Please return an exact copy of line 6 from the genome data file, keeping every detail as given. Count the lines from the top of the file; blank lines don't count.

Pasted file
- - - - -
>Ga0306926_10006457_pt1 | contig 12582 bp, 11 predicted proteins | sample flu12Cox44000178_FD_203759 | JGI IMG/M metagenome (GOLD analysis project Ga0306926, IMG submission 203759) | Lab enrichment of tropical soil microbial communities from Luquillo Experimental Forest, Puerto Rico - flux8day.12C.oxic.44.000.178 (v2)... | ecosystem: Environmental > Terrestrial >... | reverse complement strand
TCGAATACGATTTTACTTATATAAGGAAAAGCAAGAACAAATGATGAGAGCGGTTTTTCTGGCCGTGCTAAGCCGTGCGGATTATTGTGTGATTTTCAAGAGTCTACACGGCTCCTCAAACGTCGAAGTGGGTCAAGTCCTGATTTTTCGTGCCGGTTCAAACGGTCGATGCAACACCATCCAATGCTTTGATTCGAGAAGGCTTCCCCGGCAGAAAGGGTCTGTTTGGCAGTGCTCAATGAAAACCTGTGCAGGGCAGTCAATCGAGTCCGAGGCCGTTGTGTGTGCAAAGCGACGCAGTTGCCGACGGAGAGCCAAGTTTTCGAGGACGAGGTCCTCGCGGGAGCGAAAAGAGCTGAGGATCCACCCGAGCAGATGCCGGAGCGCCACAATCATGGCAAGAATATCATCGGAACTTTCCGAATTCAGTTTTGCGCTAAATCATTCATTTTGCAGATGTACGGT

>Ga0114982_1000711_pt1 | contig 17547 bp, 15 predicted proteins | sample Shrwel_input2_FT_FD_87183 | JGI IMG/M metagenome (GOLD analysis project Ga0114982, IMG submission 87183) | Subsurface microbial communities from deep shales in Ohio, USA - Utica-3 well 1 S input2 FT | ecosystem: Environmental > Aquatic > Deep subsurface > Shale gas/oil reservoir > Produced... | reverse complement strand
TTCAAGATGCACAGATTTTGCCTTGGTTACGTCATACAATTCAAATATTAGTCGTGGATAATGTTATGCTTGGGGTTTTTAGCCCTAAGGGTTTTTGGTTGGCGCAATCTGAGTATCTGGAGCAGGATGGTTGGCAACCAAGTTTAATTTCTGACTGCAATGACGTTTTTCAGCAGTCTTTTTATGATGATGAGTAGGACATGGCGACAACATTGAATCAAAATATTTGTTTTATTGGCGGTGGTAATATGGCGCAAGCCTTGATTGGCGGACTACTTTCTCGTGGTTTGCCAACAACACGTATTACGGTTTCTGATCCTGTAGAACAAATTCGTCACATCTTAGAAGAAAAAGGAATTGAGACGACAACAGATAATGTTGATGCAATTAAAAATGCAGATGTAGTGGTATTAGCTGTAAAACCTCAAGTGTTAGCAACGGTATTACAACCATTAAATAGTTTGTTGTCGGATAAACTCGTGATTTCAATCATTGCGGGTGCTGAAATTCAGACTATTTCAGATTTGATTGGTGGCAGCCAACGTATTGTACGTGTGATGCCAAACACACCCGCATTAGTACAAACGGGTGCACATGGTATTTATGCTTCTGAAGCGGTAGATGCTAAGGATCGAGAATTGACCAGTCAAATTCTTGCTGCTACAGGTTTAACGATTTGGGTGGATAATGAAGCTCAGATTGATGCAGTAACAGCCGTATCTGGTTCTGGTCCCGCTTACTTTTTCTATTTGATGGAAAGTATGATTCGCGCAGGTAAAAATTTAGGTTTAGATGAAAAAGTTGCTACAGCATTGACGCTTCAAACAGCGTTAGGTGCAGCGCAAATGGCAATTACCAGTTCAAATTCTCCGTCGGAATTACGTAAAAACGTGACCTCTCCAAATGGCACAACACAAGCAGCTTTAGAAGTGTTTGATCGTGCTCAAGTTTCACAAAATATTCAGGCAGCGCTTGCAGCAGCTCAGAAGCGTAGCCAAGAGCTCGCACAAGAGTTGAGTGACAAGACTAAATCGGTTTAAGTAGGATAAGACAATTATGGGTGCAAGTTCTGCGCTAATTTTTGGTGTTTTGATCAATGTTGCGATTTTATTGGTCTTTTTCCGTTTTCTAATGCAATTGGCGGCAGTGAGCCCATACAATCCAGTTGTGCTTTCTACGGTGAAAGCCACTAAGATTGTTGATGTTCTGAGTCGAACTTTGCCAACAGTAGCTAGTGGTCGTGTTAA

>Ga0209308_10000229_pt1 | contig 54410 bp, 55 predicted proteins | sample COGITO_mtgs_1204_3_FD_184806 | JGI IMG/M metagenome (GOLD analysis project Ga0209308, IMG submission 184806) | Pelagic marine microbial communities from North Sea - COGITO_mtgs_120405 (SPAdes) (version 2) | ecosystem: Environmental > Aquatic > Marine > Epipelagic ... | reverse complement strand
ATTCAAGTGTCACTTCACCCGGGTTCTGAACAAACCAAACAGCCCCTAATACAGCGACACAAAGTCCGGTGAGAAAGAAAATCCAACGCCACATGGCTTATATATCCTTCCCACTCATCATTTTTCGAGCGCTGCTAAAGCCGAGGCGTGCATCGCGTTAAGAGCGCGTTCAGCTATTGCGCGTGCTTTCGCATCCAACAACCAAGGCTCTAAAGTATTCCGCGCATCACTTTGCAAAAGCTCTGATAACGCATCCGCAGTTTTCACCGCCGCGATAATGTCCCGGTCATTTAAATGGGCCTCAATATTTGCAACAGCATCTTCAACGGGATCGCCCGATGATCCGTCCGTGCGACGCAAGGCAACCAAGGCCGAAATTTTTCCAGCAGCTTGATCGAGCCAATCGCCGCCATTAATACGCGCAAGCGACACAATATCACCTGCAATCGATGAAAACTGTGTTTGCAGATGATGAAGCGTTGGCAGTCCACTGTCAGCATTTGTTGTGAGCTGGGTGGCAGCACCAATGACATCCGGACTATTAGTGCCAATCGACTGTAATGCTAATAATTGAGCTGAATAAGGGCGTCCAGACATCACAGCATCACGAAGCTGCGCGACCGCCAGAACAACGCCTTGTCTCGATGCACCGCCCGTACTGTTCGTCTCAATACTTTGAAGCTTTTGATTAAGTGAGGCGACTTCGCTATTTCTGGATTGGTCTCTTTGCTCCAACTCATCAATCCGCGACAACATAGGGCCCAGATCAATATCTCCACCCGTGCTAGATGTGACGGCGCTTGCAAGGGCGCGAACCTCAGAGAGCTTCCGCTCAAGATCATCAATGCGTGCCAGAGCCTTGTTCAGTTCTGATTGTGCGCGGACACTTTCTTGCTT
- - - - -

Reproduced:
ATTCAAGTGTCACTTCACCCGGGTTCTGAACAAACCAAACAGCCCCTAATACAGCGACACAAAGTCCGGTGAGAAAGAAAATCCAACGCCACATGGCTTATATATCCTTCCCACTCATCATTTTTCGAGCGCTGCTAAAGCCGAGGCGTGCATCGCGTTAAGAGCGCGTTCAGCTATTGCGCGTGCTTTCGCATCCAACAACCAAGGCTCTAAAGTATTCCGCGCATCACTTTGCAAAAGCTCTGATAACGCATCCGCAGTTTTCACCGCCGCGATAATGTCCCGGTCATTTAAATGGGCCTCAATATTTGCAACAGCATCTTCAACGGGATCGCCCGATGATCCGTCCGTGCGACGCAAGGCAACCAAGGCCGAAATTTTTCCAGCAGCTTGATCGAGCCAATCGCCGCCATTAATACGCGCAAGCGACACAATATCACCTGCAATCGATGAAAACTGTGTTTGCAGATGATGAAGCGTTGGCAGTCCACTGTCAGCATTTGTTGTGAGCTGGGTGGCAGCACCAATGACATCCGGACTATTAGTGCCAATCGACTGTAATGCTAATAATTGAGCTGAATAAGGGCGTCCAGACATCACAGCATCACGAAGCTGCGCGACCGCCAGAACAACGCCTTGTCTCGATGCACCGCCCGTACTGTTCGTCTCAATACTTTGAAGCTTTTGATTAAGTGAGGCGACTTCGCTATTTCTGGATTGGTCTCTTTGCTCCAACTCATCAATCCGCGACAACATAGGGCCCAGATCAATATCTCCACCCGTGCTAGATGTGACGGCGCTTGCAAGGGCGCGAACCTCAGAGAGCTTCCGCTCAAGATCATCAATGCGTGCCAGAGCCTTGTTCAGTTCTGATTGTGCGCGGACACTTTCTTGCTT